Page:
Contributing to changes in pharmacy education

After starting out by studying for a Bachelor of Pharmacy at Chelsea College, University of London, Maria Christou went on to do a PhD in drug metabolism and toxicology at the same institution. She later studied for an MSc in advanced level pharmacy practice at School of Pharmacy, University of London.

She says she has never had second thoughts about her decision to opt for a career in pharmacy and this has never been truer than right now. “This is a very exciting time for the pharmacy profession with widening opportunities to work across different sectors of practice and with other healthcare professions to deliver high-quality patient-centred care.”

Roles and networks

Dr Christou, who is head of the NHS Pharmacy Education and Development Unit and an honorary reader at the University of East Anglia (UEA) school of pharmacy in Norwich, started her career proper by undertaking preregistration training at Hammersmith Hospital’s Royal Postgraduate Medical School in London.

Since then she has spent some time in the US where she was first a postdoctoral fellow at the department of pharmacology at the University of Wisconsin Medical School and then an associate scientist at the same school. Back in the UK she has been NHS regional pharmacy education specialist (East Anglia Strategic Health Authority) and an honorary senior lecturer at the UEA Institute of Health.

Later, Dr Christou became specialist pharmacy education and training services manager for NHS private patient units and honorary senior lecturer at UEA School of Chemical Sciences and Pharmacy and at the School of Pharmacy, University of London.

Clearly, contributing to professional issues through involvement in professional groups is important to her. Dr Christou is a member of the NHS Pharmacy Education and Development Committee, the United Kingdom Clinical Pharmacy Association and the American Association for Cancer Research.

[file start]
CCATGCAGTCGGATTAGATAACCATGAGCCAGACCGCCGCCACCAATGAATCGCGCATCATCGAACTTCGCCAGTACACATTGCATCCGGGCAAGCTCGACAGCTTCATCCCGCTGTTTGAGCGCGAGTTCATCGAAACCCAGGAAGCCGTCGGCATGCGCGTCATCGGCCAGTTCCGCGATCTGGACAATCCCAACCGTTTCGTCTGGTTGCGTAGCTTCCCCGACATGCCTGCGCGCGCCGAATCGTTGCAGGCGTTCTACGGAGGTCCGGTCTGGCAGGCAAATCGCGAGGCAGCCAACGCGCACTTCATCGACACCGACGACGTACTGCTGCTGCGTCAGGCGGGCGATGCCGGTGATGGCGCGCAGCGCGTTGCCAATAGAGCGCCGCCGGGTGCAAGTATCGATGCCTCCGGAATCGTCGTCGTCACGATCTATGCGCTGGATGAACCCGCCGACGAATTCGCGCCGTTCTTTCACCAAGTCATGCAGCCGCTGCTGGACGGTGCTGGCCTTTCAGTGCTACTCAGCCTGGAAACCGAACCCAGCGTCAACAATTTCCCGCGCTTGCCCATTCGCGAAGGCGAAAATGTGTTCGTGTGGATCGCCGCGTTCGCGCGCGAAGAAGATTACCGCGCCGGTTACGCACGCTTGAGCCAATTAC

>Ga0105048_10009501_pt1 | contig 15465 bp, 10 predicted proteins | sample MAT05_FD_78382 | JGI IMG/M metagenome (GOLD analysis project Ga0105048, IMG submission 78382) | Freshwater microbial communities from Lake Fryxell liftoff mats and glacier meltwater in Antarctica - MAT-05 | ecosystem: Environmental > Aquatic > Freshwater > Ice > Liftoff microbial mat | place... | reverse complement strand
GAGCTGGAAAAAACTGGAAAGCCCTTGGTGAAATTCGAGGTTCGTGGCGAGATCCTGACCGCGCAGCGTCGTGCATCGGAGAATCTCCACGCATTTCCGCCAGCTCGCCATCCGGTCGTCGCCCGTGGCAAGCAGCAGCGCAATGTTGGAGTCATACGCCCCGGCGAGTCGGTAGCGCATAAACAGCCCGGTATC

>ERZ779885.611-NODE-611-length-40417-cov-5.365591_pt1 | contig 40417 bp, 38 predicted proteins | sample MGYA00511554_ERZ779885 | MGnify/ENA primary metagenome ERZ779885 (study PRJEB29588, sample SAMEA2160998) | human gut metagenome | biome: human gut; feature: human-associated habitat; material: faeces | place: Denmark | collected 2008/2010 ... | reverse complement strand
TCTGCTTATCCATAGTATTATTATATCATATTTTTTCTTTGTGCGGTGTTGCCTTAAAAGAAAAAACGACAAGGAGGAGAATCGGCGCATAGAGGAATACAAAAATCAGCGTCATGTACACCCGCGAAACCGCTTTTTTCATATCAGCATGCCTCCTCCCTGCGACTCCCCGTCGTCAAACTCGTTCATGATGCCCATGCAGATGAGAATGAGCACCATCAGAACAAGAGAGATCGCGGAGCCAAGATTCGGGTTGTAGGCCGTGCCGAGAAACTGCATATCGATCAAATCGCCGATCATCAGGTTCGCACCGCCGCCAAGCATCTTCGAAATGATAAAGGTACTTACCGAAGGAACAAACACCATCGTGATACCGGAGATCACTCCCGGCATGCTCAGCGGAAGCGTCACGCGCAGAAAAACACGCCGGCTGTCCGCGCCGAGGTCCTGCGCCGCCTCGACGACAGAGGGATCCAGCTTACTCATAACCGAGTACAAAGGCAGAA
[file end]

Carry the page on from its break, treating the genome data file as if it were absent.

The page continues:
Faculty and the future

So, what are Dr Christou’s thoughts on the profession? What are the key issues being faced by pharmacists? “The [medicines] optimisation agenda is one of the key drivers for the profession at the moment, which presents both opportunities and challenges to demonstrate improved patient outcomes from medicines use,” she says.

“The widening horizons for the pharmacy profession are underpinned by parallel major changes in requirements for the initial education of pharmacists leading to registration with the General Pharmaceutical Council, as well as the continuing professional development of the workforce.”

The recent introduction by the Royal Pharmaceutical Society of a professional recognition programme in the shape of the RPS Faculty provides what Dr Christou calls a valuable motivational tool for both professional development and career progression in a way that elevates the status of the profession as a whole. “I strongly recommend this to all colleagues who are eligible to apply,” she says.

Dr Christou was a member of the task and finish group for the RPS Faculty Accreditation Panel between 2012 and 2013; is a member of the RPS Expert Education Advisory Panel and is communications lead for the East Anglia Local Practice Forum.

She was also chairman of UKCPA education and training group committee between 2010 and 2013, and since 2006 has been secretary of the East of England Pharmacy Workforce Group.

Changing pharmacy degree

On the future of pharmacy education, Dr Christou says that she would welcome and support the implementation of a five-year integrated pharmacy degree programme, based on the evidence-based recommendations of the former Modernising Pharmacy Careers Programme Board.

“This approach would provide earlier exposure to clinical practice and would incorporate two preregistration six-month placements during years four and five.

“I believe that this will pave the way to closer and more collaborative working between academia and practice, and will improve both the overall quality of tutoring and the learning experiences of trainees.

It will also drive quality improvements in work-based (experiential) learning and assessment for the wider range of post-registration education and development activities,” she says.

“I feel privileged to have the opportunity to contribute to ongoing changes in pharmacy education while being supported and recognised by my professional body,” she adds. 

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Last updated
The Pharmaceutical Journal, PJ, 5 April 2014, Vol 292, No 7804;292(7804):DOI:10.1211/PJ.2014.11136819

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